After much labor, University Hospital has been named Baby-Friendly.
Officials announced Friday that Baby-Friendly Hospital Initiative, the global program that encourages breastfeeding and early mother-baby bonding, awarded University Hospital its Baby-Friendly USA designation following more than four years of policy and practice changes in its care of newborns.
University Health is now one of only two San Antonio hospitals with the designation. In 2018, Children’s Hospital of San Antonio became the first in the city to be named Baby-Friendly.
“It makes me proud to walk around the unit and see change in practice,” said Kate McLachlan, certified lactation consultant and Baby-Friendly lead at University Health.
With the new practices in place, babies born at the hospital spend more time at their mother’s bedside where moms can witness important newborn checks and special milestones, such as baby’s first bath.
An average of 3,200 babies are born every year at University Hospital.
“This makes the first few hours and days of the infant’s life less stressful all around because mom is within reach when newborn care is being provided,” McLachlan said.
After Cheyanne Davis gave birth to her daughter Paisley on Dec. 13, the newborn stayed in her mother’s room at University Hospital for most of the two days they were recovering.
“I wouldn’t have had it any other way. I wanted her in there with me,” Davis said. But because Paisley, born 5 pounds, 15 ounces, had trouble latching on to breastfeed, the lactation specialist had to come up with a solution that helped.
“That’s part of the reason why now I’m able to breastfeed,” she said. “So I don’t think that would have happened if they just let me … give up.”
As a result of new policies and practices, the hospital’s breastfeeding initiation rate increased from 89% in 2019 to 92% this year, which means more moms fed their baby breastmilk at least one time during the hospital stay.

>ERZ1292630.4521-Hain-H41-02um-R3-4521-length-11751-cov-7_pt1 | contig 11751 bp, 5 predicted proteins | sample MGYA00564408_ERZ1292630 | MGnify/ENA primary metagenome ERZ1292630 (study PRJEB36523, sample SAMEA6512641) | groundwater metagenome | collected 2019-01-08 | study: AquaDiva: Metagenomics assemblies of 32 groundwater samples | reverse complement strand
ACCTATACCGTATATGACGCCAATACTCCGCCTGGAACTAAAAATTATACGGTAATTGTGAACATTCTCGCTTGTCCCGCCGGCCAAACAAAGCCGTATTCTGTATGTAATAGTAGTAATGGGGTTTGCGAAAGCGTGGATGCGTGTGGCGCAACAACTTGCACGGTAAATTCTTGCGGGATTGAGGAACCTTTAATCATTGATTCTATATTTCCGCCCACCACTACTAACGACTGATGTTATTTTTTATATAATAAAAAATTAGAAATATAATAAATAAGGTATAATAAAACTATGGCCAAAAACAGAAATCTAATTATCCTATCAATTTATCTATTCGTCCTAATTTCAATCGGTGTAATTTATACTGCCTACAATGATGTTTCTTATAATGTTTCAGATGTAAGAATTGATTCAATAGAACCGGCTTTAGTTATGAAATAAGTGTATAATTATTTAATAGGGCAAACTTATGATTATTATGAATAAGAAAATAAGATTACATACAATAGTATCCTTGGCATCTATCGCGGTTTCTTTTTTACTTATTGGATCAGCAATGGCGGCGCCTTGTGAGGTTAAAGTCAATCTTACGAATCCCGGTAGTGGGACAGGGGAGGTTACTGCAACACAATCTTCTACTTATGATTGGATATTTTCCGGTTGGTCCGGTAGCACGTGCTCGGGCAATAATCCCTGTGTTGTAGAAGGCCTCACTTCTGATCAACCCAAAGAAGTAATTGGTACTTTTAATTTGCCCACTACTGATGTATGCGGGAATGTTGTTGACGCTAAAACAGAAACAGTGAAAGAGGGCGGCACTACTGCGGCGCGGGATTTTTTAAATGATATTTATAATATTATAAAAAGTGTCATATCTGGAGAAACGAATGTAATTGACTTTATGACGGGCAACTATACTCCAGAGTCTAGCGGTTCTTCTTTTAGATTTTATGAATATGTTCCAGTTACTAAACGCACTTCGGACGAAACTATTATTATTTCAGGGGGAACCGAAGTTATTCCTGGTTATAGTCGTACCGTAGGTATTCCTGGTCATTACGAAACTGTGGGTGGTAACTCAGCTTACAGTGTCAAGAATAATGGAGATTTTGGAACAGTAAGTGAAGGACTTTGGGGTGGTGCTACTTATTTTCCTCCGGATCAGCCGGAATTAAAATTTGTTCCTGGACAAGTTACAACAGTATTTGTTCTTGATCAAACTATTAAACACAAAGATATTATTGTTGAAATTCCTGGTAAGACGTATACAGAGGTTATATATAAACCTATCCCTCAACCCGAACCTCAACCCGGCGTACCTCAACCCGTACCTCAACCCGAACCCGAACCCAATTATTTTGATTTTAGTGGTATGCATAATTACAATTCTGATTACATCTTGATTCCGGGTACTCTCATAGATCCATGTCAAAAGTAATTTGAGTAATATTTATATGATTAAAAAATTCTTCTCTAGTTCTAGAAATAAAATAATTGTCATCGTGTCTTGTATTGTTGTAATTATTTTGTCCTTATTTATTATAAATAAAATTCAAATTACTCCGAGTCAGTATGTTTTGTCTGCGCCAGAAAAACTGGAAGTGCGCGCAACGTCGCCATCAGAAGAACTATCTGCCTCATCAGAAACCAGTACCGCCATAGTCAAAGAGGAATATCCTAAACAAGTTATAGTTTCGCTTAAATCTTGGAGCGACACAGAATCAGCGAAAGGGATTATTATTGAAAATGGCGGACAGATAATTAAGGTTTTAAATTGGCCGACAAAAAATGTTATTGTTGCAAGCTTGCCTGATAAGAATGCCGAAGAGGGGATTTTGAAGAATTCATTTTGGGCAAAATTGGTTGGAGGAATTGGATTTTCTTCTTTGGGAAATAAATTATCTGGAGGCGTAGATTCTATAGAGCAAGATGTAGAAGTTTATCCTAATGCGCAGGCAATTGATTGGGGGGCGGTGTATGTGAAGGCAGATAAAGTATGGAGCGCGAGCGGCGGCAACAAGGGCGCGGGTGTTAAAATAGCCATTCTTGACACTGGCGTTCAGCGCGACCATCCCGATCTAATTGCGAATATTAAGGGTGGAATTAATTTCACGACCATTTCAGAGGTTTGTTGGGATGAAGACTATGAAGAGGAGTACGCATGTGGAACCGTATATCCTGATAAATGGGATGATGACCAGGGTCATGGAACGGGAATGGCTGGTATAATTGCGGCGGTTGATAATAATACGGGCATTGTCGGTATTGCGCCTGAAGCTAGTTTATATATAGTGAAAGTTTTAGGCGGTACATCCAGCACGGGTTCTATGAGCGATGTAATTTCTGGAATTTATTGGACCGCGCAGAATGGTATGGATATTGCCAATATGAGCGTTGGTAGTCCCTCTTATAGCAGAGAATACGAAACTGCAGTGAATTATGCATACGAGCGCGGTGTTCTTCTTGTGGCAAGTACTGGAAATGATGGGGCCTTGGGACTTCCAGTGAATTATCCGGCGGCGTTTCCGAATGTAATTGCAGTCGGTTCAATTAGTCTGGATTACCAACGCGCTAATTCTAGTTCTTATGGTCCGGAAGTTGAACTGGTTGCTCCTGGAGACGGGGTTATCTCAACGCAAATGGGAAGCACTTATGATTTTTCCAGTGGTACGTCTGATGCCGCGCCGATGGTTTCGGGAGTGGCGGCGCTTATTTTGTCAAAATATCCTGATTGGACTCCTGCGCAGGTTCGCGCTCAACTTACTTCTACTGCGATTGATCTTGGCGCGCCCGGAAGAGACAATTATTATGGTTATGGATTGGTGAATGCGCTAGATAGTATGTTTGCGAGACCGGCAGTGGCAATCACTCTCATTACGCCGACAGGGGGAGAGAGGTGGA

Founded in 1991 by the World Health Organization and the United Nations Children’s Fund, the Baby-Friendly Hospital Initiative encourages hospitals to implement the 10 Steps to Successful Breastfeeding and the International Code of Marketing of Breast-milk Substitutes. Some of the principles in the code include no advertising of breast milk substitutes and no free samples or supplies in the health care system.
The organization assists hospitals in giving mothers of newborns information, and the confidence and skills needed for breastfeeding.
Nurses who specialize in lactation educate new moms about proper feeding techniques, such as feeding cues and the best position of the infant, McLachlan said.
These practices are helpful even when a mother chooses not to breastfeed.
“We support the mother’s choice, and share techniques and resources to help both mother and baby thrive,” said Cynthia Ledesma, executive director of patient care services in University Health Obstetrics.
In the case of a patient not able or wanting to breastfeed, the hospital provides information on the safe preparation and feeding of formula.
“It’s not all about the milk,” McLachlan said. “It is about that incredibly close connection that mothers have with their babies.”
Baby-Friendly practices continue even after the mother and baby leave the hospital as families are connected with outpatient care services in the University Health System. For Davis, the hospital booked all of her post-natal and pediatrician appointments.
The designation marks the hospital’s efforts at improving care for newborns, mothers and their families in Bexar County.
In 2019, University Health broke ground on a 12-story, 300-bed Women’s and Children’s Hospital that is expected to be complete in 2023.